Is it just me, or has narrative fallen out of favor with a large number of creative nonfiction writers? While I admire the lyric, the experimental, and all the forms that we continue to create in this extremely elastic genre, I still encourage young writers not to be so quick to dismiss narrative because narrative has much to teach us about the line of inquiry we take into our material even if we’re not interested in telling stories. From narrative, we learn about the treatment of characters, including our own; the contemplation of detail; the route to the often contradictory sensibility of the essayist; the pathway to the essays that call us urgently to the page; the means by which we consider the plurality of the lived life. Narrative gives us the foundation from which to diverge when the material, or our own personal aesthetics, require it.
Even in essays that rely on fragmented forms to interrogate a subject—essays such as “The Pain Scale” by Eula Biss—the unknown is often deepened and made more knowable, and yet at the same time, strangely enough, more unknowable, through techniques associated with narrative.
The essay focuses on the author’s difficulty responding to doctors who ask her to rate the degree of her pain on a scale from 0-10. Biss, through the art of association, keeps expanding the personal leaps into larger questions of human suffering. The first questions in the essay appear in its fifth section and read as follows: “If no pain is possible, then, another question—is no pain desirable? Does the absence of pain equal the absence of everything?” These two questions are preceded by sections that state the problematic concepts of Christ and zero and the difficulty of believing that either is substantial or effectual, along with a brief section that begins, “I am sitting in the exam room of a hospital entertaining the idea that absolutely no pain is not possible.” Granted, this isn’t what we’d call narrative, but it does have the bare bones of story: a specific someone is in a specific place, doing something, even if that something is only the act of thinking. It leads to the observation, “All our sins are for zero.” Naturally, I can’t help but hear the unstated parallel observation, the line that I provide because of the accretion of fragments: “Is our suffering for nothing?” The fourth section consists of a single line, “Aristotle, for one, did not believe in Zero.” Again, this line has the shadow of a story, the story of Aristotle and his belief that zero, like infinity, was an idea and not an actual number. It’s this thought that propels Biss to the section in which she questions whether no pain is possible. It’s this shadow of a story, when added to the contemplations that have come before it, that leads to the question of whether living in no pain equals not living at all. The central inquiry of the essay arrives with the help of these hints of narrative.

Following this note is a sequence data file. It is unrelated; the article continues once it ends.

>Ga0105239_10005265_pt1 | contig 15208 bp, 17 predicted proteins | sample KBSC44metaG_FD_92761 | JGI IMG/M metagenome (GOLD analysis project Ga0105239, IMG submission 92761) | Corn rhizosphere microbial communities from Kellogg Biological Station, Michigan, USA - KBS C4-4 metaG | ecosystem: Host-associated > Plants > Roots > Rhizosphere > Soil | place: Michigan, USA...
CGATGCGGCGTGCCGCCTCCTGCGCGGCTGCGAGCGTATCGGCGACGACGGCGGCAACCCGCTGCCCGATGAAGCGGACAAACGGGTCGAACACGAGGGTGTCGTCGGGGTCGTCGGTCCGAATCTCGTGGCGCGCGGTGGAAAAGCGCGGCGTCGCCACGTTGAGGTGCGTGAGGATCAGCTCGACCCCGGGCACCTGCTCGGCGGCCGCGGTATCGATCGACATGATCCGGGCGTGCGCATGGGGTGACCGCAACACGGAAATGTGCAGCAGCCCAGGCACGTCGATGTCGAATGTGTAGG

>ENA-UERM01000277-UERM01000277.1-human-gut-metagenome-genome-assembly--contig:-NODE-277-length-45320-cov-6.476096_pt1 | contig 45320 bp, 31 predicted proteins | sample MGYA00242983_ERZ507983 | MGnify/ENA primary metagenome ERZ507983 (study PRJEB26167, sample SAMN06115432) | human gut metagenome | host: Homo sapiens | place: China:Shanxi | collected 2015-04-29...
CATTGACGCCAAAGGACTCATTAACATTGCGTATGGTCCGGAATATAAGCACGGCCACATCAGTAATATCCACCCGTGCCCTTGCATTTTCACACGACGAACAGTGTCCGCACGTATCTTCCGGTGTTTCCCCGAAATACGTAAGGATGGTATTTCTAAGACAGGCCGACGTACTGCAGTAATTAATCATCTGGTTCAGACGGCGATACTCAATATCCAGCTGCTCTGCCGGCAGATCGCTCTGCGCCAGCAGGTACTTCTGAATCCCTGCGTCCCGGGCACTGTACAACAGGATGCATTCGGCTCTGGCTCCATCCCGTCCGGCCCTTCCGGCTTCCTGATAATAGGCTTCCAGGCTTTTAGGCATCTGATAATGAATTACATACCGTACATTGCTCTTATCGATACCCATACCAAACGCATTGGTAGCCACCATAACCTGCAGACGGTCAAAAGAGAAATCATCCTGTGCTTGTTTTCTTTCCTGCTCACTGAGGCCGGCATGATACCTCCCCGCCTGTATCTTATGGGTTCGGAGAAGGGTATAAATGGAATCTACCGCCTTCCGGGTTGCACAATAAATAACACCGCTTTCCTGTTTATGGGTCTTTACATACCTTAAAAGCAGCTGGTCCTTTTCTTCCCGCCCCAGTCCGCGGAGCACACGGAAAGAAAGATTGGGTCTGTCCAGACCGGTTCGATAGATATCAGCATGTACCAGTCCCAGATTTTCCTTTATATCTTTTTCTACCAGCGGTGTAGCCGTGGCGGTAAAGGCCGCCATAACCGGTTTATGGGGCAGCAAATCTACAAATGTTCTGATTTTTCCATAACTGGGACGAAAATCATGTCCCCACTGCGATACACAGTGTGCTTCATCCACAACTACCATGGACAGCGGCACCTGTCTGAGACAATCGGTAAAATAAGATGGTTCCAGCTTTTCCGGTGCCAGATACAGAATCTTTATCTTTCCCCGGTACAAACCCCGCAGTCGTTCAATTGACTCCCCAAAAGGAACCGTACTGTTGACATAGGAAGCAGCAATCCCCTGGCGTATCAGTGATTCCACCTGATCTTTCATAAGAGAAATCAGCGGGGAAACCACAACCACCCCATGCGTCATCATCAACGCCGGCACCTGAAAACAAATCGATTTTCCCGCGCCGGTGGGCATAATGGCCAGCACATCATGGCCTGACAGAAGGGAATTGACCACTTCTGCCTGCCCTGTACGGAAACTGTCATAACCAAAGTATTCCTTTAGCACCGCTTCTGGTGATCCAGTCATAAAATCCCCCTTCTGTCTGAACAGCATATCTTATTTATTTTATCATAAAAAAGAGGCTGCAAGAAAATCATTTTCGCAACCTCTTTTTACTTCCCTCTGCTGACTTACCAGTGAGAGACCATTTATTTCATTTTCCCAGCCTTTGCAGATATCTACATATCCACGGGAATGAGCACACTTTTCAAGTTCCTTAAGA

At the end of the essay, Biss quotes from statements from patients that the American Pain Foundation have gathered: “constant muscle aches, spasms, sleeplessness, pain, can’t focus. . .must be depression. . .two suicide attempts later, electroshock therapy and locked down wards. . . .” The longer narratives that these quotes suggest—these stories of people’s suffering—leads Biss to the penultimate section: “The description of hurricane-force winds on the Beaufort scale is simply ‘devastation occurs.’” This fact takes us to the last section, one that reads, “Bringing us, of course, back to zero.” I would argue that narrative, in its scantest form, has helped make possible the associations and meditations, thereby expanding the inquiry into the nature and value of pain. Imagine the white space that separates the penultimate section of the essay from the last, the space that hovers between the final image of devastation and the return to zero. That pause, that breath, that chasm we have to traverse to get to the end: that, even that, is narrative. It makes us wait to see what comes next.